I got up from my chair and shuffled across to the water-damaged wall of my flat. Above me, cobwebs and mould, elaborate sculptures of neglect. Inside me, the same.
I crouched, my knees protesting, and scooped-up the balls of crumpled paper. A metal bin, matches. A jug of water at hand, the scale faded, an inaccurate vessel. Now, a fire; a mini-bonfire of my vanity.
Who the hell did I think I was? Seven years on a single sentence? Only James Joyce could get away with pulling a stunt like that.
I frowned at the frayed sock dangling from my unwashed foot and decided to burn that too. I pulled it off, tossed it in and watched the synthetic fibres melt. It was a strangely satisfying experience.
‘You have chosen pain,’ he said. ‘It’s as simple as that.’
Nils was an existentialist.
I say was, I mean, he probably still is.
‘You could choose joy, but you have chosen otherwise. Perhaps you are unconsciously punishing yourself for some transgression.’
He was a Freudian existentialist. Still is. Probably.
‘I…’ I said.
‘Yes, indeed, I. It is all about the I with you. The self, the ego, the decision to be tortured.’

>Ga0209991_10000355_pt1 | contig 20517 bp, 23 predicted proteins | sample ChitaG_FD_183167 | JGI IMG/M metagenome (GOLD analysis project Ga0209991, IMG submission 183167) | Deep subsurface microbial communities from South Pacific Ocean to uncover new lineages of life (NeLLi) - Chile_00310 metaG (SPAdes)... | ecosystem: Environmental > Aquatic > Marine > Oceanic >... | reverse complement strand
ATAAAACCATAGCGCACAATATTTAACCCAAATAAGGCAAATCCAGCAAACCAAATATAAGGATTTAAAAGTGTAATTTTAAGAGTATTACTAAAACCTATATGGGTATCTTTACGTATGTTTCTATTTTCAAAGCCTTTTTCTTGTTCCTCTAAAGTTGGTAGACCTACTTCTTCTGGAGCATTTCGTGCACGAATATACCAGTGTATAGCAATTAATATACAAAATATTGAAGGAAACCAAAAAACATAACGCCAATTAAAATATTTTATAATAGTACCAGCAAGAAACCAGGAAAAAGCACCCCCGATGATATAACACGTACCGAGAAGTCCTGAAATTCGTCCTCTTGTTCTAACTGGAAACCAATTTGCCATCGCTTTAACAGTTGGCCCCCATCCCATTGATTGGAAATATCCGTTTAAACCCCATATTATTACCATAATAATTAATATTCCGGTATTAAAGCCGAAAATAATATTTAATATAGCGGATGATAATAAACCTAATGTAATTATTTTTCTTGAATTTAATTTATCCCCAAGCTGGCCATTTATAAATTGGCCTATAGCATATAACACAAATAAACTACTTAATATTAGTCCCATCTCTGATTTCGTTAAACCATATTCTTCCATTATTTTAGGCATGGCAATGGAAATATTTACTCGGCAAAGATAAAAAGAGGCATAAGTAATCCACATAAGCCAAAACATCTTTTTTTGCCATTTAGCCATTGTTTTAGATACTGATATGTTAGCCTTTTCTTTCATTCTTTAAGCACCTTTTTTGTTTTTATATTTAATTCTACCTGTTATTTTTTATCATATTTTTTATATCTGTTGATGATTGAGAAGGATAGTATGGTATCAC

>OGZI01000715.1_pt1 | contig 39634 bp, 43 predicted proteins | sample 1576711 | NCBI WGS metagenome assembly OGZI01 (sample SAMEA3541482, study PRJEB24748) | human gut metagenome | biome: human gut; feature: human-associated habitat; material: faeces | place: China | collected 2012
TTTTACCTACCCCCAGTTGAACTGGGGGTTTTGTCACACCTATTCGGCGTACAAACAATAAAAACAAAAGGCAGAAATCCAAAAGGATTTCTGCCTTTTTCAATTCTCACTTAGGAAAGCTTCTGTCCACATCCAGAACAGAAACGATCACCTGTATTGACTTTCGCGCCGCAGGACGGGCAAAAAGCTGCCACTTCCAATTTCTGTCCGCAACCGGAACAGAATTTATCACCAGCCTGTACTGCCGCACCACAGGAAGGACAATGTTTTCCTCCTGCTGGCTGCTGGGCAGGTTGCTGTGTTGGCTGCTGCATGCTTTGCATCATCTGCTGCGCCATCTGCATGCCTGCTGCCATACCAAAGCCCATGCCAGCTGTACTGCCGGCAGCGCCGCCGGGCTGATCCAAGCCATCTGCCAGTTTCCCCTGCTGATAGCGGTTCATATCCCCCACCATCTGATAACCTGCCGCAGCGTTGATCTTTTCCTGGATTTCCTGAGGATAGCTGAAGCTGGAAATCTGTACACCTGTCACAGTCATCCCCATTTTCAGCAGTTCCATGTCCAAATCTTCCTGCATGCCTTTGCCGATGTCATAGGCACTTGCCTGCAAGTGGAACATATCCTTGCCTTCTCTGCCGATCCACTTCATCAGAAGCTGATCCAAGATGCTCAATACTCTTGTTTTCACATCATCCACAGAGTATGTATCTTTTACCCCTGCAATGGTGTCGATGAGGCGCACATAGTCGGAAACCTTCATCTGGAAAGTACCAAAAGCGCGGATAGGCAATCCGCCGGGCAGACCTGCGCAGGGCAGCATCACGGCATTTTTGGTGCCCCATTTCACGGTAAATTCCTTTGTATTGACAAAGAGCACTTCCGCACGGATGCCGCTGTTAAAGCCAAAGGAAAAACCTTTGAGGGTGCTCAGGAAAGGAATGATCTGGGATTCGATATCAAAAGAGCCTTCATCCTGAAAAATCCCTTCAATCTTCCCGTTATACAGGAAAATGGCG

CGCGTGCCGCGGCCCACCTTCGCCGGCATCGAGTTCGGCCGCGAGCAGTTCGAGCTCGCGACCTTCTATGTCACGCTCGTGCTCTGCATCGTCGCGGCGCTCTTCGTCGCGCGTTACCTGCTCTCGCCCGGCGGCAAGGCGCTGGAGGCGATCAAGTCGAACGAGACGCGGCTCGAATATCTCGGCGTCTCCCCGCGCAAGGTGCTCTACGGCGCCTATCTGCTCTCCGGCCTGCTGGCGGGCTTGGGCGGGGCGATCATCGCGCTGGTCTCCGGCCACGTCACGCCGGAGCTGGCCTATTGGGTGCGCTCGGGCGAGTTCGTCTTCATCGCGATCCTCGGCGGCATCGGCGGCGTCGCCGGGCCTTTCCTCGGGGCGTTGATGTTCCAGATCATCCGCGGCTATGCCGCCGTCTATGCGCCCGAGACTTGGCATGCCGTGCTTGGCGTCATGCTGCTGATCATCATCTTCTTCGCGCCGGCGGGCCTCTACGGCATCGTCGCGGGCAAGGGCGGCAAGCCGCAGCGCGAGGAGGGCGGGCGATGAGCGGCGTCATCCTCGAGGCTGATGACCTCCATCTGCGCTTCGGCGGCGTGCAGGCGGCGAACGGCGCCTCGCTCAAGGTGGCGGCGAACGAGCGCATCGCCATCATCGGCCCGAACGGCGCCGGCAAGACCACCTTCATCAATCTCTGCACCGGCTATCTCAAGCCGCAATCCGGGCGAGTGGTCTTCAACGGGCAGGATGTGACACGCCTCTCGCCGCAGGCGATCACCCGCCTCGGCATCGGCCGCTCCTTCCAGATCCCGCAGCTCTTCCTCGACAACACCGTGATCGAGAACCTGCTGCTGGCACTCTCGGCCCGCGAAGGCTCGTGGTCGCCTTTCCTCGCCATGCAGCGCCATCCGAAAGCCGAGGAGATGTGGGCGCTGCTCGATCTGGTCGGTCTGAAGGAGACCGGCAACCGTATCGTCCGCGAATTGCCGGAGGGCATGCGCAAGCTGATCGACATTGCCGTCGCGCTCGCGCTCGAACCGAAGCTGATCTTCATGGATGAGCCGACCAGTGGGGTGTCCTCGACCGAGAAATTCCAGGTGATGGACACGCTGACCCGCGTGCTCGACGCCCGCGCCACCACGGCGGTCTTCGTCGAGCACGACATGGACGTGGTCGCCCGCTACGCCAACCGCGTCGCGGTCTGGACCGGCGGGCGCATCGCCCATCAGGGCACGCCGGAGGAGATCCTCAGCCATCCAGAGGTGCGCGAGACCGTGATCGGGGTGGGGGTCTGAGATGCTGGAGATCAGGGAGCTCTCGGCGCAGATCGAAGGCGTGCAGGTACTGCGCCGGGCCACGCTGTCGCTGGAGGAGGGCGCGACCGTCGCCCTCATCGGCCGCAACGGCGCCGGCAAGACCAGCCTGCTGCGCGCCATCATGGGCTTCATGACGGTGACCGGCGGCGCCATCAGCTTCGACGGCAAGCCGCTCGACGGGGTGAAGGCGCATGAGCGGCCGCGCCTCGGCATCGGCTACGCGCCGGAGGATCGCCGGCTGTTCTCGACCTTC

It was the last thing he said to me. Pretty harsh, right?
I put the fire out and drifted to my bookshelves. My fingers caressed the broken spines of my many old friends, until they paused at one with a familiar name. My name.
Eight years ago, my debut novel was published. Nils worked for my publisher. He arranged the publicity for the book. That’s how we met.
I was Spencer Hannigan. I used to be him. Hotshot, prize-winning, genre-bending author of the hour. Then the hour passed, and I wasn’t him anymore.
‘Spence, you can do it, you did it before, just relax and let it come…’ That’s what they said. Nils; my agent; my therapist (earning forty quid an hour, as I slipped into penury).
Just one problem.
Just two problems, now.
I drove him away. I know I did. I chose misery and self-flagellation because I didn’t have anything else.
I couldn’t let him love me anymore, since it wasn’t really me that he loved, it was the words, and the words were all gone.
I must face up to what I’ve done.
I’m outside now. In my garden. I’ve built a real bonfire. The fuel has been chosen carefully. My first and only novel, the other failing sock, all the pictures of Nils I possess, my press cuttings. Everything that relates to the short, dazzling career of Spencer Hannigan.
The fire is blazing. I wish I could burn Spencer Hannigan, too, but the trouble is he’s already dead.
He was my best friend. He died young. I promised him that I’d get his book published. I kept my promise, but it made me an imposter.
I step into the fire and erase myself.
Adam Sear lives in Northamptonshire. When not busy earning a living teaching, he writes short stories and creative non-fiction. He is currently studying part-time for an MA in Creative Writing with the Open University. His interests include cosmology, sci-fi, history and the natural world. Strong tea, no sugar.